Bio: Hari Krishnan has a Ph.D. in Computer Science and works for the visualization and graphics group as a computer systems engineer at Lawrence Berkeley National Laboratory. His research focuses on scientific visualization on HPC platforms and many-core architectures. He leads the development effort on several HPC related projects which include research on new visualization methods, optimizing scaling and performance on NERSC machines, working on data model optimized I/O libraries and enabling remote workflow services. As the software architect of The Center for Advanced Mathematics for Energy Research Applications (CAMERA), he supports the development of the software infrastructure, works on accelerating image analysis algorithms and reconstruction techniques.

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Virtual Tour of the ALS


Who: Ina Reichel
When: July 14, 3 pm - 4 pm
Where: Zoom (see calendar entry)

Abstract: The Advanced Light Source is a U.S. Department of Energy scientific user facility at Lawrence Berkeley National Laboratory. Our mission is to advance science for the benefit of society by providing our world-class synchrotron light source capabilities and expertise to a broad scientific community.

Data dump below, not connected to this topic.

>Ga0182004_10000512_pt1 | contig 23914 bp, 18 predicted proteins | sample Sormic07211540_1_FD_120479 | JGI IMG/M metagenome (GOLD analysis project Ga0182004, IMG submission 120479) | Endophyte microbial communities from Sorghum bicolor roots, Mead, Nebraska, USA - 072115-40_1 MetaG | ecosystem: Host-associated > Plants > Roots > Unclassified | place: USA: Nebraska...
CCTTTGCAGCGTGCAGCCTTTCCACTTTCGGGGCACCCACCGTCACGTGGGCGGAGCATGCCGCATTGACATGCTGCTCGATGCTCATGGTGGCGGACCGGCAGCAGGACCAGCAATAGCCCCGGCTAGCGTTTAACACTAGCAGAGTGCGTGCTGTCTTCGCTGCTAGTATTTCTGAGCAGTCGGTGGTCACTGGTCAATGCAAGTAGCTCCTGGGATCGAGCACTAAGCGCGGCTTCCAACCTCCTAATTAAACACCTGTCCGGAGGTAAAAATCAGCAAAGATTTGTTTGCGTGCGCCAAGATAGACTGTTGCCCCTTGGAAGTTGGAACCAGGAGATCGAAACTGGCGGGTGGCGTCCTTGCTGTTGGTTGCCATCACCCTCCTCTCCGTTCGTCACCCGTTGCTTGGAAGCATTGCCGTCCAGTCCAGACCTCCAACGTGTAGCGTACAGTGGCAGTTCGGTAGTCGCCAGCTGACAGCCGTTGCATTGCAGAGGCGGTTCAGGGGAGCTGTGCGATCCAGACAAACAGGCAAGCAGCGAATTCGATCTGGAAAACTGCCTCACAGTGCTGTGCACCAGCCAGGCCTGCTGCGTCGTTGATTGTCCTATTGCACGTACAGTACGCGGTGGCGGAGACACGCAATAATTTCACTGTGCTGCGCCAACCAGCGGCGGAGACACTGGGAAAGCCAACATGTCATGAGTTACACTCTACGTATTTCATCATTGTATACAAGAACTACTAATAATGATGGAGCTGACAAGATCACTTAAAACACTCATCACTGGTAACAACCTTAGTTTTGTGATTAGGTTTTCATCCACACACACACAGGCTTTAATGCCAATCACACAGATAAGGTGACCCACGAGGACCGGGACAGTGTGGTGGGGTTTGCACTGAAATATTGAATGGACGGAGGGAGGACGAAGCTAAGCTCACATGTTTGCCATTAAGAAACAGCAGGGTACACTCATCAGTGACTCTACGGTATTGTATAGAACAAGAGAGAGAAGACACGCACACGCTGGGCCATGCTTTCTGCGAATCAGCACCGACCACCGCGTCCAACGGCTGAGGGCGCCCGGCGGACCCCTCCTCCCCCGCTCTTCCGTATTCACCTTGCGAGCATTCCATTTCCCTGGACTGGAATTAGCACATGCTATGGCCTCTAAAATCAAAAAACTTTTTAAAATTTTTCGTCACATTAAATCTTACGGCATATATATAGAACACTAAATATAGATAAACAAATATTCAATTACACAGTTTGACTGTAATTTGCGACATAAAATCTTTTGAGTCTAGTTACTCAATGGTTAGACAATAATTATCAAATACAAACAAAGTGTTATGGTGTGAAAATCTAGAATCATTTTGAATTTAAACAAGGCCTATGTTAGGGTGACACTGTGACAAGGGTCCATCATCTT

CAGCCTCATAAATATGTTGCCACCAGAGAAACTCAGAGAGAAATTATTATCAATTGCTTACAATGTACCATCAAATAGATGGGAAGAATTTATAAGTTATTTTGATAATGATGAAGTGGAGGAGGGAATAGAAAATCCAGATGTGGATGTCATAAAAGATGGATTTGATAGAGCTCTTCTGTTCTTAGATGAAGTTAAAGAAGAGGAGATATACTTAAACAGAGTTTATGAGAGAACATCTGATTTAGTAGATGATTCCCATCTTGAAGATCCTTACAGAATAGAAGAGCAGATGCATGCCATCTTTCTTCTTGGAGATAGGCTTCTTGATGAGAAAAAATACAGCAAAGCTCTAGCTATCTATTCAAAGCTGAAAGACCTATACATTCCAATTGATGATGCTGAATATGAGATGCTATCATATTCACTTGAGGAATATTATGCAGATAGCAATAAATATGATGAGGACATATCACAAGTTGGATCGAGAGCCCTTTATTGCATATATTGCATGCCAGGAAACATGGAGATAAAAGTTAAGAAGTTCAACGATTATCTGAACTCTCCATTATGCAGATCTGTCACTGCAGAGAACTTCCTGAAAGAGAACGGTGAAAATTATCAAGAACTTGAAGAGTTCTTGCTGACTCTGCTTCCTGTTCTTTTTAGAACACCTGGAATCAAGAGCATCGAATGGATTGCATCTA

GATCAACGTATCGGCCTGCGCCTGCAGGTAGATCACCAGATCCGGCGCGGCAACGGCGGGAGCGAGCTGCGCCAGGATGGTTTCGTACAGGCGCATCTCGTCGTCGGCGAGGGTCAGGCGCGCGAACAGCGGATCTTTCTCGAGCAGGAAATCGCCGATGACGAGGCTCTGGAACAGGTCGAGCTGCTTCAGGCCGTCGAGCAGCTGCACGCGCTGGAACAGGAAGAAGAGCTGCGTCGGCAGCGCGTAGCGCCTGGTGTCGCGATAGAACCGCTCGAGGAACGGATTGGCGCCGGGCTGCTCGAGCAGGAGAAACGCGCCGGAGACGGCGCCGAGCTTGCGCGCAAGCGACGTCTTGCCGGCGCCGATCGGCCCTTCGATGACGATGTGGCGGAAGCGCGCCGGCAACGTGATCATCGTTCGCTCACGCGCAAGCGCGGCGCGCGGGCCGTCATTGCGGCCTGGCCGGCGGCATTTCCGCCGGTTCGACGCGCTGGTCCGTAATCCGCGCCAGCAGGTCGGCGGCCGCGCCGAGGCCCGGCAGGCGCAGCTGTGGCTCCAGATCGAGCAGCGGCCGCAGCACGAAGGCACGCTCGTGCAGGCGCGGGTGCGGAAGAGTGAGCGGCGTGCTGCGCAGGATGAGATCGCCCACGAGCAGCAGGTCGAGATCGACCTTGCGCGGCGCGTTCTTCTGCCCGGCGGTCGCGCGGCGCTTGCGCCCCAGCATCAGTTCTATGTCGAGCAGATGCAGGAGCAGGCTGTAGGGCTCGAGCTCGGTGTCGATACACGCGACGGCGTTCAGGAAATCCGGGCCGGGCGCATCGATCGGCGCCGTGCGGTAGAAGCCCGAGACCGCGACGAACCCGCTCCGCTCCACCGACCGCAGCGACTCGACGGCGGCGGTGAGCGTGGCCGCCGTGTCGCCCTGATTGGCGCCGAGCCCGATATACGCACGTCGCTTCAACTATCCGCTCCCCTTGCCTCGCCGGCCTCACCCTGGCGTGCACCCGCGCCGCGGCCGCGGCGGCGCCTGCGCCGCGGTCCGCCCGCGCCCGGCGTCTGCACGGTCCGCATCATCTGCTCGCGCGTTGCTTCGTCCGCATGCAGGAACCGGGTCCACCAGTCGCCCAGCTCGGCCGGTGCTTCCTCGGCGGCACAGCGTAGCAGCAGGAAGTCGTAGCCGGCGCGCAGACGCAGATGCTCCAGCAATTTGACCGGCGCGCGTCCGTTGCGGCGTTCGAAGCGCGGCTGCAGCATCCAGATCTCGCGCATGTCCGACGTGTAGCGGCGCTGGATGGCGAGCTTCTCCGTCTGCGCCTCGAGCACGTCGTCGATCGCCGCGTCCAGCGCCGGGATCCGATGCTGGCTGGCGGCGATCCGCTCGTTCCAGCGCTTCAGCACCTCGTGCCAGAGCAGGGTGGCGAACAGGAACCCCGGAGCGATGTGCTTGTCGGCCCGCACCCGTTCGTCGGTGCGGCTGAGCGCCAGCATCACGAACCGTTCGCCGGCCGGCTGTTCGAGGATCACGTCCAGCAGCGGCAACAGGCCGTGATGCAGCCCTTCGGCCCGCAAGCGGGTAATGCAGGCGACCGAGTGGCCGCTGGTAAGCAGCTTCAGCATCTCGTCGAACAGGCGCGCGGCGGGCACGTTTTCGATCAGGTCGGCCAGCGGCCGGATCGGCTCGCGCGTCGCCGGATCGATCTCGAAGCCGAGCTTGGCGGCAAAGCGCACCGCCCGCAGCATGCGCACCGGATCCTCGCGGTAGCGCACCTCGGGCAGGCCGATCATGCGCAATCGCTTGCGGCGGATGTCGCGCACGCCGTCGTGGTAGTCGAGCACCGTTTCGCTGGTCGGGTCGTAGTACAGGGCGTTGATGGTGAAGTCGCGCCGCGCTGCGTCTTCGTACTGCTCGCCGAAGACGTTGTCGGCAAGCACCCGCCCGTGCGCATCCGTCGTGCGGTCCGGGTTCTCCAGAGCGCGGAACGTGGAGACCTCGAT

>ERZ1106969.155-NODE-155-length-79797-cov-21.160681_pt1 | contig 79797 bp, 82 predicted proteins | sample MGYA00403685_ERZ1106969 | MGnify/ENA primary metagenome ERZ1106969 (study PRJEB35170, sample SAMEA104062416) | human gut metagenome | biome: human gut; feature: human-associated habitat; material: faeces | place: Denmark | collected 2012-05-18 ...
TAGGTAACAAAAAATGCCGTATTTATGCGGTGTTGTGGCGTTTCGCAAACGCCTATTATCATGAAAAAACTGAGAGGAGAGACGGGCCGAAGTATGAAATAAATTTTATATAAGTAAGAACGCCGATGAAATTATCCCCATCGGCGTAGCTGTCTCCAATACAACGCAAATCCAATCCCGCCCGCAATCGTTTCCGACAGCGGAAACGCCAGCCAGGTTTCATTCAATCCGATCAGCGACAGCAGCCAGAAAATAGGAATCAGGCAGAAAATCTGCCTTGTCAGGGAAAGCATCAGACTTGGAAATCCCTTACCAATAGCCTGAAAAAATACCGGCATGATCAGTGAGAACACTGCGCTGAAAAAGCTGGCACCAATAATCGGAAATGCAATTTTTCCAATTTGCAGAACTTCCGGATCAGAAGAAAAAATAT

Supercomputing For Nuclear Astrophysics


Who: Donald Willcox
When: July 15, 11 am - 12 pm
Where: Zoom (see calendar entry)

Abstract: Exciting phenomena at the forefront of astrophysics like supernovae, X-ray bursts, and neutron star mergers rely on intricate interactions between hydrodynamics, radiation, gravity, nuclear physics, and quantum mechanics. Purely analytic methods are unable to capture the range of physics, length scales, and high dimensionality of these events. Supercomputing resources are thus essential for understanding how these physics components work together to explain observations. I will first discuss the general astrophysics of these phenomena and how we currently understand them to work, as well as the open questions we are pursuing. Next we will delve into the computational techniques and algorithm design we use to assemble the governing physics equations and solve them efficiently. We will see how to design scalable, parallelized simulations for modern supercomputers by implementing techniques like symbolic code generation, adaptive mesh refinement, finite volume, and particle-in-cell methods. I will then discuss the science questions these methods are currently enabling us to answer along with an outlook on how the latest advances in computing can advance nuclear astrophysics in the near future.